Mindless response to massacre in South Africa
On August 16, 36 striking miners were shot dead by South African Police Service officers at the site of the Lonmin Platinum Mine, at Marikana—northwest of this writer’s birthplace, Johannesburg.Seventy eight of the 3000 rioting strikers were injured.
International response to the massacre at Marikana ran to variations on a theme: “They’re killing their own people”—although not quite so crudely put, as that would imply that the beleaguered white inhabitants of post-apartheid South Africa were not refracted through the Rainbow Nation’s national spectrum.
Nevertheless, as is to be expected of the pack animals that make up the press in the West, the incredulity over “black police firing at black mine workers” was unanimous.
Perhaps the journalistic herd intended to separate state-conducted violence from state-condoned violence. The latter is most certainly a black-on-black and black-on-white franchise. For in reality, most murders of Africans in Africa and, incidentally, of Africans in America, are courtesy of other blacks.
Needless to say, the luminaries of Western café society are not exercised when Nelson Mandela’s party, the African National Congress, inadvertently socks it to honky by denying the holocaust of the nation’s rural whites.
“A labor dispute between the oppressors (whites) and the oppressed (blacks)”: That is the mantra invariably mouthed by media whenever an innocent farmer is slaughtered—a weekly occurrence, on aggregate—in the country considered by cretins such as Anderson Vanderbilt Cooper, “a model of stability since racist white rule ended.”
But when the ANC, in control of the dominant-party state that is South Africa, engages in crowd control against what is deemed simplistically as “its own people," that makes headlines. To wit, “The violent incidents on August 16 were the single most lethal use of force by South African security forces against civilians since the end of the apartheid era.”
Allusions were made to the Sharpeville massacre.
Cut to March of 1960. A small band of panic-stricken policemen of the apartheid era—the media insists on appending the adjective “racist” in mentioning these men—shot dead 69 black demonstrators.
Prior to the 1960 Sharpeville massacre, nine white cops had been murdered in Durban.
Prior to the Marikana massacre, the strikers, all sweetness-and-light, had killed at least 10 individuals. There were police officers battered to death, mine security guards burned alive, and a union shop steward hacked to smithereens.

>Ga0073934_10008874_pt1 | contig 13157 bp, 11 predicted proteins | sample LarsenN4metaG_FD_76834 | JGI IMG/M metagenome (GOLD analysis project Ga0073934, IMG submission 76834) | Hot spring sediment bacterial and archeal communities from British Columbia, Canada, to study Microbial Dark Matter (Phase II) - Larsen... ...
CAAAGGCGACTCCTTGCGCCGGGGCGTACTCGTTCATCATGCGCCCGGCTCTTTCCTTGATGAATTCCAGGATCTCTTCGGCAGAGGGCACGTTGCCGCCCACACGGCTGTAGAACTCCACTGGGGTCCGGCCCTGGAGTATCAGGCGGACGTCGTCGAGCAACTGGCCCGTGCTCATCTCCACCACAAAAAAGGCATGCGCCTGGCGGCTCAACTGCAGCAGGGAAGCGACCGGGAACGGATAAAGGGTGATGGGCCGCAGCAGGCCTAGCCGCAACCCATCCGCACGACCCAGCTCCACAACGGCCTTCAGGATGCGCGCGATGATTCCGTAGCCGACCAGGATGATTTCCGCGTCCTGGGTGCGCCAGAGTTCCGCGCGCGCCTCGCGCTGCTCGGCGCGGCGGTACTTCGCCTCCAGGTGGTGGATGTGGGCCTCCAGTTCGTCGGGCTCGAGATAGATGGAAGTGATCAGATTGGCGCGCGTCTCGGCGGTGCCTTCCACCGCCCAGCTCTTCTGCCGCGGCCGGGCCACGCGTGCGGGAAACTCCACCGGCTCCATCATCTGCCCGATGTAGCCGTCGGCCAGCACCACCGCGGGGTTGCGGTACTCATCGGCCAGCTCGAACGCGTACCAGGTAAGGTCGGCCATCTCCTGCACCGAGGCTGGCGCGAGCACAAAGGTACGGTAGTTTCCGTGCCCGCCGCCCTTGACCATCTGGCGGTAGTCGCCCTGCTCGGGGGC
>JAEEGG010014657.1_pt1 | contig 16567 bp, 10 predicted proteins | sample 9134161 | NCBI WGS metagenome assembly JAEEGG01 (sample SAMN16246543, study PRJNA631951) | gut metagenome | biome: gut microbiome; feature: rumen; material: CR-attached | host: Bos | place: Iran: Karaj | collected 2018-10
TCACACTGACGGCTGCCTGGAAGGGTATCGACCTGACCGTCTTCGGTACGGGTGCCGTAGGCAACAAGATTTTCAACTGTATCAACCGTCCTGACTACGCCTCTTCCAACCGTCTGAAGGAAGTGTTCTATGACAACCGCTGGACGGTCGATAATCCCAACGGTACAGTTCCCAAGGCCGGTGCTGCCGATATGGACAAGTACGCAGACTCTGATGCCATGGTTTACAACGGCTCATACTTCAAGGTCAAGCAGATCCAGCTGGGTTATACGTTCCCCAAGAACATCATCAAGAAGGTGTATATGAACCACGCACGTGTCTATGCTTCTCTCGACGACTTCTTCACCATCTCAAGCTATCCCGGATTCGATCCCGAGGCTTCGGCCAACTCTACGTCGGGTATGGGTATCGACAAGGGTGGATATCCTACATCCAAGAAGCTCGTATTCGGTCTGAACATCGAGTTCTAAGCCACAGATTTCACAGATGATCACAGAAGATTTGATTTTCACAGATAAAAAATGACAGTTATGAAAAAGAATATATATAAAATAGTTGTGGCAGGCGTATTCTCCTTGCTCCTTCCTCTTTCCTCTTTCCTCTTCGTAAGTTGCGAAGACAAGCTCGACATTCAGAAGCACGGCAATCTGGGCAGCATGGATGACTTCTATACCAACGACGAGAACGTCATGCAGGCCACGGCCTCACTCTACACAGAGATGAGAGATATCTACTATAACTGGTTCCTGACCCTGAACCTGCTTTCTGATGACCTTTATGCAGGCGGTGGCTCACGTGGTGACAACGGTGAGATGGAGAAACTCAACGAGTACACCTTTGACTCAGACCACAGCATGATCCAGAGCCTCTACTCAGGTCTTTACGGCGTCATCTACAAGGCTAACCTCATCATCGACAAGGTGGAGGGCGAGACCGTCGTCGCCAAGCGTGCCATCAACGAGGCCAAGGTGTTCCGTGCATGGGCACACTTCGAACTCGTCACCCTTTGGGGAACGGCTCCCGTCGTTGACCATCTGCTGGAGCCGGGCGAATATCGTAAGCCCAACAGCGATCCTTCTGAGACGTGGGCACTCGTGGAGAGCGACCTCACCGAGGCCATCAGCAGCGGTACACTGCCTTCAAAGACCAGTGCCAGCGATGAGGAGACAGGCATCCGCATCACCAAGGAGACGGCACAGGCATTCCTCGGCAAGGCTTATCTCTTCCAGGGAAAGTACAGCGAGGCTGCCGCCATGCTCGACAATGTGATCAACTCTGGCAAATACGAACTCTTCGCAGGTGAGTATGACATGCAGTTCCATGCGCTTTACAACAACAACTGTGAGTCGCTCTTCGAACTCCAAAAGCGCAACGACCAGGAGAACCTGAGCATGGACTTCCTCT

Let me hazard a guess: Contra their sympathizers in the West, who don’t scare fast enough—the marauding mob at Marikana put the fear of God in the misguided folks who fired upon them. The same law-enforcement officers had first tried to disperse and stop the rioters with tear gas, water cannons, stun grenades and barbed wire.
You’d have had to experience the onrush of a riled-up African crowd to comprehend the terror among these frightened, likely incompetent, cops entrusted with defending mine operators and other staff still at the site. The last would have endured hours, if not days, of menacing chanting, singing, stomping, all amplified through loudspeakers.
Likewise, the besieged police at Sharpeville would have been petrified, as the “unarmed” mob brandishing pangas, spears and sticks, advanced on their isolated outpost and breached the station’s fence, at the eponymous African township.
In both instances, the cops—white and black, then and now, right or wrong—fought to stay alive.
The media mob has already cut some slack to the black cops who were assailed at Marikana by 3000 miners. The frightened, outnumbered fellows at Sharpeville, who confronted 5,000 to 7,000 frenzied protesters: They’ve been condemned for eternity.
Sharpeville’s "villains" had also attempted to control the crowds with tear gas and batons before that fateful shooting.
Why not ask 800,000 Rwandan Tutsis what a tribe armed with indigenous weapons is capable of doing to a despised, helpless “Other”?
Ask the same of some 4000 white South African farmers, who once helped feed the continent.
Or, closer to home, let an all-American lass, Amy Elizabeth Biehl, tell you how furious her white skin and good intentions made an “unarmed” crowd, back in Cape Town of 1993.
Silly me. Question those Tutsis—whose blood turned the Kigara River red—all you like, but they will not reply. For they were torn asunder or macheteed by their longtime Hutu neighbors.
Ask the late Ms. Biehl about her ordeal, but she too has been silenced—stabbed and stoned, by an “unarmed” mob with murder on its mind.
As to the 4000 (and counting) Boers—they’re dead and buried too. Interred in the land they had farmed for centuries; culled like springbok on a hunting safari by the same, disarming, inadvertent enemies of peace and prosperity.
In a world awash in floating fiat currency, demand for platinum will remain consistent and predictably high, even as production plummets in one of platinum’s prime producers, South Africa.
The miners of Marikana told Time magazine that they would not return to work until their wages were doubled (poor productivity be damned). Any scab who stepped in to do “their” jobs would be eliminated. Or so they promised.
And that's one other thing you can take to the bank.
The statements, views and opinions expressed in this column are solely those of the author and do not necessarily represent those of RT.